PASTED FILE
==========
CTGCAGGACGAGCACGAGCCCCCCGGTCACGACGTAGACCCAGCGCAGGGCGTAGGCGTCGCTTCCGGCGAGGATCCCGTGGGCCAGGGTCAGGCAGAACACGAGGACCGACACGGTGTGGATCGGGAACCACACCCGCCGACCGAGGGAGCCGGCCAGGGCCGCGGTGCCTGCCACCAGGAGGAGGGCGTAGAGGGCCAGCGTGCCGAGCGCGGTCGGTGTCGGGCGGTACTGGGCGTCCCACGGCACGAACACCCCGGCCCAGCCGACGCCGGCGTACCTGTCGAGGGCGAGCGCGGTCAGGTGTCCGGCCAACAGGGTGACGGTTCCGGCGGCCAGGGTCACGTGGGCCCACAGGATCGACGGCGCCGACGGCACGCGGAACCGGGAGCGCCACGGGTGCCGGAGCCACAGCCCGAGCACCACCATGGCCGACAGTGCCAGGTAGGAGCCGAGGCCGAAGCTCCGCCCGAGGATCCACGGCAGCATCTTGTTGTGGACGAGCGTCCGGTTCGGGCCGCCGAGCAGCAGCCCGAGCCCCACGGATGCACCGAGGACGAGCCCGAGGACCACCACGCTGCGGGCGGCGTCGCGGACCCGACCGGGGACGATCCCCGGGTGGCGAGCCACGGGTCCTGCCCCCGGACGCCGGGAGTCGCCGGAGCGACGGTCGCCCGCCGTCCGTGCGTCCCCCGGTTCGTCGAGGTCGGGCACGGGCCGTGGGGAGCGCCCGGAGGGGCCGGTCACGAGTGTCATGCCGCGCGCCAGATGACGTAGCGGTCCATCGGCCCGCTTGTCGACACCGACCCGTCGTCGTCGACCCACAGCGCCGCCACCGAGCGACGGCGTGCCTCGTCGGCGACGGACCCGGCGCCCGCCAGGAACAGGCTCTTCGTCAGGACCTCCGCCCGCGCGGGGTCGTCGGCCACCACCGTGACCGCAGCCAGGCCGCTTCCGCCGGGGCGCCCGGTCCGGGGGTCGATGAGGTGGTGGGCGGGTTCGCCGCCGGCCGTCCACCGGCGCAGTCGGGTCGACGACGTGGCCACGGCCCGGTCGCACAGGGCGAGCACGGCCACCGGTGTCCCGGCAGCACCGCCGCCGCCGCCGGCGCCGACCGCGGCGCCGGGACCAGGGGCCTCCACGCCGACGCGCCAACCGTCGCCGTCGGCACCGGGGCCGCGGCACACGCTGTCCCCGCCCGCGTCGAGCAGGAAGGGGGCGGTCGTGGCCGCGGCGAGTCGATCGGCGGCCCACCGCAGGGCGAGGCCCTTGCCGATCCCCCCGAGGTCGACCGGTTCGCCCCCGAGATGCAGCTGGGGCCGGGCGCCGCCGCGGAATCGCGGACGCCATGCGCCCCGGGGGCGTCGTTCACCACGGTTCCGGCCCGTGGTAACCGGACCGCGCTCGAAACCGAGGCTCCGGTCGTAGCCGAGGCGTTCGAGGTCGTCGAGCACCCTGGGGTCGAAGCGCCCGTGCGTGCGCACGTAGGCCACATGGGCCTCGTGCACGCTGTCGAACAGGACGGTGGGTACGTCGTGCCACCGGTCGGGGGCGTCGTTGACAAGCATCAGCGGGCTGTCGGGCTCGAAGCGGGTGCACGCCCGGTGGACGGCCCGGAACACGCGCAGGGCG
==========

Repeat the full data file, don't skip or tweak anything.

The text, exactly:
CTGCAGGACGAGCACGAGCCCCCCGGTCACGACGTAGACCCAGCGCAGGGCGTAGGCGTCGCTTCCGGCGAGGATCCCGTGGGCCAGGGTCAGGCAGAACACGAGGACCGACACGGTGTGGATCGGGAACCACACCCGCCGACCGAGGGAGCCGGCCAGGGCCGCGGTGCCTGCCACCAGGAGGAGGGCGTAGAGGGCCAGCGTGCCGAGCGCGGTCGGTGTCGGGCGGTACTGGGCGTCCCACGGCACGAACACCCCGGCCCAGCCGACGCCGGCGTACCTGTCGAGGGCGAGCGCGGTCAGGTGTCCGGCCAACAGGGTGACGGTTCCGGCGGCCAGGGTCACGTGGGCCCACAGGATCGACGGCGCCGACGGCACGCGGAACCGGGAGCGCCACGGGTGCCGGAGCCACAGCCCGAGCACCACCATGGCCGACAGTGCCAGGTAGGAGCCGAGGCCGAAGCTCCGCCCGAGGATCCACGGCAGCATCTTGTTGTGGACGAGCGTCCGGTTCGGGCCGCCGAGCAGCAGCCCGAGCCCCACGGATGCACCGAGGACGAGCCCGAGGACCACCACGCTGCGGGCGGCGTCGCGGACCCGACCGGGGACGATCCCCGGGTGGCGAGCCACGGGTCCTGCCCCCGGACGCCGGGAGTCGCCGGAGCGACGGTCGCCCGCCGTCCGTGCGTCCCCCGGTTCGTCGAGGTCGGGCACGGGCCGTGGGGAGCGCCCGGAGGGGCCGGTCACGAGTGTCATGCCGCGCGCCAGATGACGTAGCGGTCCATCGGCCCGCTTGTCGACACCGACCCGTCGTCGTCGACCCACAGCGCCGCCACCGAGCGACGGCGTGCCTCGTCGGCGACGGACCCGGCGCCCGCCAGGAACAGGCTCTTCGTCAGGACCTCCGCCCGCGCGGGGTCGTCGGCCACCACCGTGACCGCAGCCAGGCCGCTTCCGCCGGGGCGCCCGGTCCGGGGGTCGATGAGGTGGTGGGCGGGTTCGCCGCCGGCCGTCCACCGGCGCAGTCGGGTCGACGACGTGGCCACGGCCCGGTCGCACAGGGCGAGCACGGCCACCGGTGTCCCGGCAGCACCGCCGCCGCCGCCGGCGCCGACCGCGGCGCCGGGACCAGGGGCCTCCACGCCGACGCGCCAACCGTCGCCGTCGGCACCGGGGCCGCGGCACACGCTGTCCCCGCCCGCGTCGAGCAGGAAGGGGGCGGTCGTGGCCGCGGCGAGTCGATCGGCGGCCCACCGCAGGGCGAGGCCCTTGCCGATCCCCCCGAGGTCGACCGGTTCGCCCCCGAGATGCAGCTGGGGCCGGGCGCCGCCGCGGAATCGCGGACGCCATGCGCCCCGGGGGCGTCGTTCACCACGGTTCCGGCCCGTGGTAACCGGACCGCGCTCGAAACCGAGGCTCCGGTCGTAGCCGAGGCGTTCGAGGTCGTCGAGCACCCTGGGGTCGAAGCGCCCGTGCGTGCGCACGTAGGCCACATGGGCCTCGTGCACGCTGTCGAACAGGACGGTGGGTACGTCGTGCCACCGGTCGGGGGCGTCGTTGACAAGCATCAGCGGGCTGTCGGGCTCGAAGCGGGTGCACGCCCGGTGGACGGCCCGGAACACGCGCAGGGCG